Human immunodeficiency virus and HBV co-infection: independent entities, together by coincidence?


  • Ajay Mathur Department of Medicine, SMS Medical College, Jaipur, Rajasthan, India
  • Laxmi Kant Goyal Department of Geriatric Medicine, SMS Medical College, Jaipur, Rajasthan, India
  • Arvind Kumar Gupta Department of Medicine, Pandit Deen Dayal Upadhyaya Hospital, Jaipur, Rajasthan, India
  • Nupur Hooja Department of Obstetrics and Gynaecology, SMS Medical College, Jaipur, Rajasthan, India
  • R. N. Yadav Department of Medicine, SMS Medical College, Jaipur, Rajasthan, India



HIV infection, HIV-HBV co-infection, Pregnant female, Prevalence, Screening


Background: To ascertain the prevalence of HBV among HIV-infected, treatment- naïve patients visiting a tertiary care centre in Jaipur, Rajasthan, India.

Methods: An observation analytic study was done at a tertiary care centre affiliated to medical college with retrospective analysis of the hospital data of 30 calendar months. During this period routine diagnostic screening of HIV infection and HBV infection was offered to every suspected patient admitted in hospital and every pregnant woman visiting antenatal care clinic. Patients with documentary evidence of HIV infection and history of Hepatitis B vaccination in last 30 days are not screened for these infections at our centre. The HIV screening was done as per NACO guidelines. The HBV screening was done using commercially available enzyme linked immunosorbent assay kits (ELISA) for detection of surface antigen (HBsAg).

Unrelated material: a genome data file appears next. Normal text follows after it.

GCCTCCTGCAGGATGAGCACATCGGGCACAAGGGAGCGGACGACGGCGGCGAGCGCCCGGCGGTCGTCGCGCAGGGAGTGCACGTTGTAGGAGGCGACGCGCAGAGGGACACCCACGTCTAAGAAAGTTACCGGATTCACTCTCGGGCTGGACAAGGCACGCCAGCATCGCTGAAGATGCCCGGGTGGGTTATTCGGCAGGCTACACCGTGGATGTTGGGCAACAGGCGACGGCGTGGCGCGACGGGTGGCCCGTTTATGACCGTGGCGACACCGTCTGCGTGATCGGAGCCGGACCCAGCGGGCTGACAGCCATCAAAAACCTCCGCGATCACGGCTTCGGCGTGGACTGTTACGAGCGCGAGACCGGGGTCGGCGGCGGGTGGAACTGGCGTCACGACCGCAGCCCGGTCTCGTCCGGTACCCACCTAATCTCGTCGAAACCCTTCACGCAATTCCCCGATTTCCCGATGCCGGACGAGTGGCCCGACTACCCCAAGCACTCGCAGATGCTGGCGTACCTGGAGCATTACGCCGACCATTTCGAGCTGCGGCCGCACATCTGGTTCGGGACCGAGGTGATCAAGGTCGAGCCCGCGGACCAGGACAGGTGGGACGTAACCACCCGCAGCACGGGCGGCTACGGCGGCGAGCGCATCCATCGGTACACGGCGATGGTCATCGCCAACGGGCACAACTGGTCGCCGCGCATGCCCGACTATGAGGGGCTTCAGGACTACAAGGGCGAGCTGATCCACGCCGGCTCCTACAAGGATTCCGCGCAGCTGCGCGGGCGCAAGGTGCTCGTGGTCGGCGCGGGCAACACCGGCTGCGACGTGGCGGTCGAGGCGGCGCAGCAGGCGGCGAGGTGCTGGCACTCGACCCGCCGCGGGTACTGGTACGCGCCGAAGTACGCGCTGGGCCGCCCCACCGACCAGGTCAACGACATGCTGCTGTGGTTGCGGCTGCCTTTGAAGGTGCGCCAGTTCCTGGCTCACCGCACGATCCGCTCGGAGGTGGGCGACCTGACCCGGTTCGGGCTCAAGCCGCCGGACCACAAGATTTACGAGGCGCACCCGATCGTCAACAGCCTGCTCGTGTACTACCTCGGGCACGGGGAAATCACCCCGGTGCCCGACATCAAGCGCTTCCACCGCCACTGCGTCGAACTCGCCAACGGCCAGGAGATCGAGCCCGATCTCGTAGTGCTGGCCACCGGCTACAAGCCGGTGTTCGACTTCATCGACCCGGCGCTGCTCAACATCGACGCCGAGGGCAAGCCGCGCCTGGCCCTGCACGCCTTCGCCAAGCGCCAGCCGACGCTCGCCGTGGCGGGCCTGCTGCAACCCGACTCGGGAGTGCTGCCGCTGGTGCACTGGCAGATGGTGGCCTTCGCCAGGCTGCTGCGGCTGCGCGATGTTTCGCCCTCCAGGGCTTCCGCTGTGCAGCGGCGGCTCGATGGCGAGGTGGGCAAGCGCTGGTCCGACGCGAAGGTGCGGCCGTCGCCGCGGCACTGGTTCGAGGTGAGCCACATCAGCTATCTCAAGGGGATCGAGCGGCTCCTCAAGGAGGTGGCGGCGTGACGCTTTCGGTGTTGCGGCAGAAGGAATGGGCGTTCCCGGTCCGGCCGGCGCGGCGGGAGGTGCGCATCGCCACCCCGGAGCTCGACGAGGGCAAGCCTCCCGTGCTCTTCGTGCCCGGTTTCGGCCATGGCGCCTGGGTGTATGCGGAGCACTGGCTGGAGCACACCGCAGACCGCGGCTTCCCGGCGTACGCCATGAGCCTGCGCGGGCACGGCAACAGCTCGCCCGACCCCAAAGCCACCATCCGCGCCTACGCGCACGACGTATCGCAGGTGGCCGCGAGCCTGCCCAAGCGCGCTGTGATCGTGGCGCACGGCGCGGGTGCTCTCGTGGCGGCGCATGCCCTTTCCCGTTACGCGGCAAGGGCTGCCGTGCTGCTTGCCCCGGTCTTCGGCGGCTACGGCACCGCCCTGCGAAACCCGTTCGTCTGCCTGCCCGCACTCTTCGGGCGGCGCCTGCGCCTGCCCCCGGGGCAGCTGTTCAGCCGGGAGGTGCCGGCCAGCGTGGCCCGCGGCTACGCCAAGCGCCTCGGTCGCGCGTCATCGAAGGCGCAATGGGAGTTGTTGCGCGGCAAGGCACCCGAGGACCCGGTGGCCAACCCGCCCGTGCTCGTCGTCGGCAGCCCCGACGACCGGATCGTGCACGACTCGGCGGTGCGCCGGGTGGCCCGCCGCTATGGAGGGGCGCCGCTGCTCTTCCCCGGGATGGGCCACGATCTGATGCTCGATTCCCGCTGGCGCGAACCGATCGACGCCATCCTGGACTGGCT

Results: The study prevalence of HIV infection was 0.11% (40/35289). The prevalence was more in male (0.45%) than females (0.06%). HBV was not detected in any of the HIV positive patient in this study. The study prevalence of HIV among pregnant females was 0.05% (10/22026).

Conclusions: In this study, prevalence of HIV infection was 0.11%. The study prevalence of HIV among pregnant females was 0.05%. Other than pregnant women, maximum positive cases (13/30, 43.33% positive cases) were in the age group of 25-34 years (sexually active group). No patient had HIV and HBV co-infection.



Saravanan S, Velu V, Kumarasamy N, Nandakumar S, Murugavel KG, Balakrishnan P, Suniti S, et al. Coinfection of hepatitis B and hepatitis C virus in HIV-infected patients in south India. World J Gastroenterol. 2007;13(37):5015.

Mohammadi M, Talei G, Sheikhian A, Ebrahimzade F, Pournia Y, Ghasemi E, et al. Survey of both hepatitis B virus (HBsAg) and hepatitis C virus (HCV-Ab) coinfection among HIV positive patients. Virol J. 2009;6(1):202.

WHO. Hepatitis B: How can I protect myself?. Available at:

Bulletin of the world health organization. Breast is always best, even for HIV-positive mothers. Available at:

Hoffmann CJ, Thio CL. Clinical implications of HIV and hepatitis B co-infection in Asia and Africa. Lancet Infect Dis. 2007;7(6):402-9.

Núñez M, Ríos P, Pérez-Olmeda M, Soriano V. Lack of ‘occult’hepatitis B virus infection in HIV-infected patients. Aids. 2002;16(15):2099-101.

Hofer M, Joller-Jemelka H, Grob PJ, Lüthy R, Opravil M. Swiss HIV cohort study. Frequent chronic hepatitis B virus infection in HIV-infected patients positive for antibody to hepatitis B core antigen only. Eur J Clin Microbiol Infect Dis. 1998,17:6-13.

Michèle LP, Marielle G, Michel B, Henri D, Chavanet PP. Hepatitis B virus seroconversion in HIV-HBV coinfected patients treated with highly active antiretroviral therapy. JAIDS. 2000;23(4):356-7.

Shire NJ, Rouster SD, Stanford SD, Blackard JT, Martin CM, Fichtenbaum CJ, et al. The prevalence and significance of occult hepatitis B virus in a prospective cohort of HIV-infected patients. JAIDS. 2007;44(3):309-14.